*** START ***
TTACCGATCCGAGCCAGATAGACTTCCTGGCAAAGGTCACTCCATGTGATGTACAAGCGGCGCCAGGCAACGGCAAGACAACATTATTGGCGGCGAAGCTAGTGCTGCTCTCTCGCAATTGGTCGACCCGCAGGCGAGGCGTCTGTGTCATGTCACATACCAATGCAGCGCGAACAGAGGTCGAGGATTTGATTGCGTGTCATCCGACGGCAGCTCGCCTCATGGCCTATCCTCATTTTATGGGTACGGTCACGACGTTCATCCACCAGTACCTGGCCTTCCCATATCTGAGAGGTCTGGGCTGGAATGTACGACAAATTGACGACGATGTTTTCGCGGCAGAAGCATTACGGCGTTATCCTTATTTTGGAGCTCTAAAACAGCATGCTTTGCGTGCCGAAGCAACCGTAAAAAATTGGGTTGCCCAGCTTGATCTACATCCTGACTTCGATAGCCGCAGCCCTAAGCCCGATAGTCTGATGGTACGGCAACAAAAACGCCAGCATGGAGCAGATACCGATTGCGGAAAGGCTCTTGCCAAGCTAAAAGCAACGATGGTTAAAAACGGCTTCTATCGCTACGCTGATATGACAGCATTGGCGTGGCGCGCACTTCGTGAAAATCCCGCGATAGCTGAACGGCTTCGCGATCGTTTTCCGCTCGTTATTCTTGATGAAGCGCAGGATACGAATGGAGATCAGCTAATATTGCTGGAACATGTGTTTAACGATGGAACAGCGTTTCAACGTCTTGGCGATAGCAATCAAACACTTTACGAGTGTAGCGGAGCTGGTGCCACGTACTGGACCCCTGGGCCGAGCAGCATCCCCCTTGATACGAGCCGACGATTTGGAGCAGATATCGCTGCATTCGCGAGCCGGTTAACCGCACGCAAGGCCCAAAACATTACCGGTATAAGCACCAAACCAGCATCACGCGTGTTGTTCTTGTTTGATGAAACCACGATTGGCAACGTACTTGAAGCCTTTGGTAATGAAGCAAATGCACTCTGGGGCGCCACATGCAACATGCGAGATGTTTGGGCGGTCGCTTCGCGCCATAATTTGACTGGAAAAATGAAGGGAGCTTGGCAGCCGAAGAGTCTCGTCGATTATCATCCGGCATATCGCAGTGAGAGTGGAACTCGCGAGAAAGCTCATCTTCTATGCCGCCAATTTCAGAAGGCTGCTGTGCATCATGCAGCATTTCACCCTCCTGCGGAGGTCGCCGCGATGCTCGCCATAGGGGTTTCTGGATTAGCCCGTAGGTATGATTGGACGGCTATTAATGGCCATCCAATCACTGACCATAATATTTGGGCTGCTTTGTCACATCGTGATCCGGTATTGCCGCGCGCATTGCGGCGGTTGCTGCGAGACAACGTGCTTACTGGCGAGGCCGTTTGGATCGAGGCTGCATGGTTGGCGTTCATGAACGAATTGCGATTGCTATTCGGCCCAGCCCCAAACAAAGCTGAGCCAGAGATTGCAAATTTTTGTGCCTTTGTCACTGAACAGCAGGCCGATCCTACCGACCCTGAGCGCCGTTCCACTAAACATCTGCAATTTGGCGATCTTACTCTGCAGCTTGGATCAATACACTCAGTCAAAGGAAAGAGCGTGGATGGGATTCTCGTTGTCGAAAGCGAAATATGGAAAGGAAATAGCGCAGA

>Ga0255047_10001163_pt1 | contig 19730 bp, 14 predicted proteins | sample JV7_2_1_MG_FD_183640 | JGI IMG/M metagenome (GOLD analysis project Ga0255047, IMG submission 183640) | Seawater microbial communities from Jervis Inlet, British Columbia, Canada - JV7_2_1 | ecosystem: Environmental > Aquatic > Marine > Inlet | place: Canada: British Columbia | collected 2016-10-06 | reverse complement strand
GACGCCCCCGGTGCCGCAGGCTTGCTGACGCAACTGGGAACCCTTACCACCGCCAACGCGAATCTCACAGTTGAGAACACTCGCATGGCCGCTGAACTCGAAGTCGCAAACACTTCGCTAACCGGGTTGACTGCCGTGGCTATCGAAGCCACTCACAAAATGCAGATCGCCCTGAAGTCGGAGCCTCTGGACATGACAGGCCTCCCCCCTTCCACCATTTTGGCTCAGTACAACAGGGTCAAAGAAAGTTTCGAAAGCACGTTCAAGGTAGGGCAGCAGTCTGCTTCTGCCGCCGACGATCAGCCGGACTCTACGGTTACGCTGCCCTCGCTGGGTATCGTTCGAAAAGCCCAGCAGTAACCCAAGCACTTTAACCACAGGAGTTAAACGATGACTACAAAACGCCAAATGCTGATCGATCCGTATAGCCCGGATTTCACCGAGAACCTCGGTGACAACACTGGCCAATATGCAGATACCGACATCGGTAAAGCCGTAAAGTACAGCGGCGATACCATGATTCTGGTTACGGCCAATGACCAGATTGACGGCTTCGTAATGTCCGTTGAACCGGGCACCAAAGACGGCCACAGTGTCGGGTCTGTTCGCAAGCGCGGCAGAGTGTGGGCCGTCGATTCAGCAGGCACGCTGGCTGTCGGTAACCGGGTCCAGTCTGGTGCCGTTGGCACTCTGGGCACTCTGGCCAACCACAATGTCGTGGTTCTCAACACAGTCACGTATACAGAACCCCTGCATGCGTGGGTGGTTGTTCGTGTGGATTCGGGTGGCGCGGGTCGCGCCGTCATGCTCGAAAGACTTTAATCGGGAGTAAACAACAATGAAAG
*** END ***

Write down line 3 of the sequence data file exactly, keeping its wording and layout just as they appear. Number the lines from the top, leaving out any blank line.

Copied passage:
GACGCCCCCGGTGCCGCAGGCTTGCTGACGCAACTGGGAACCCTTACCACCGCCAACGCGAATCTCACAGTTGAGAACACTCGCATGGCCGCTGAACTCGAAGTCGCAAACACTTCGCTAACCGGGTTGACTGCCGTGGCTATCGAAGCCACTCACAAAATGCAGATCGCCCTGAAGTCGGAGCCTCTGGACATGACAGGCCTCCCCCCTTCCACCATTTTGGCTCAGTACAACAGGGTCAAAGAAAGTTTCGAAAGCACGTTCAAGGTAGGGCAGCAGTCTGCTTCTGCCGCCGACGATCAGCCGGACTCTACGGTTACGCTGCCCTCGCTGGGTATCGTTCGAAAAGCCCAGCAGTAACCCAAGCACTTTAACCACAGGAGTTAAACGATGACTACAAAACGCCAAATGCTGATCGATCCGTATAGCCCGGATTTCACCGAGAACCTCGGTGACAACACTGGCCAATATGCAGATACCGACATCGGTAAAGCCGTAAAGTACAGCGGCGATACCATGATTCTGGTTACGGCCAATGACCAGATTGACGGCTTCGTAATGTCCGTTGAACCGGGCACCAAAGACGGCCACAGTGTCGGGTCTGTTCGCAAGCGCGGCAGAGTGTGGGCCGTCGATTCAGCAGGCACGCTGGCTGTCGGTAACCGGGTCCAGTCTGGTGCCGTTGGCACTCTGGGCACTCTGGCCAACCACAATGTCGTGGTTCTCAACACAGTCACGTATACAGAACCCCTGCATGCGTGGGTGGTTGTTCGTGTGGATTCGGGTGGCGCGGGTCGCGCCGTCATGCTCGAAAGACTTTAATCGGGAGTAAACAACAATGAAAG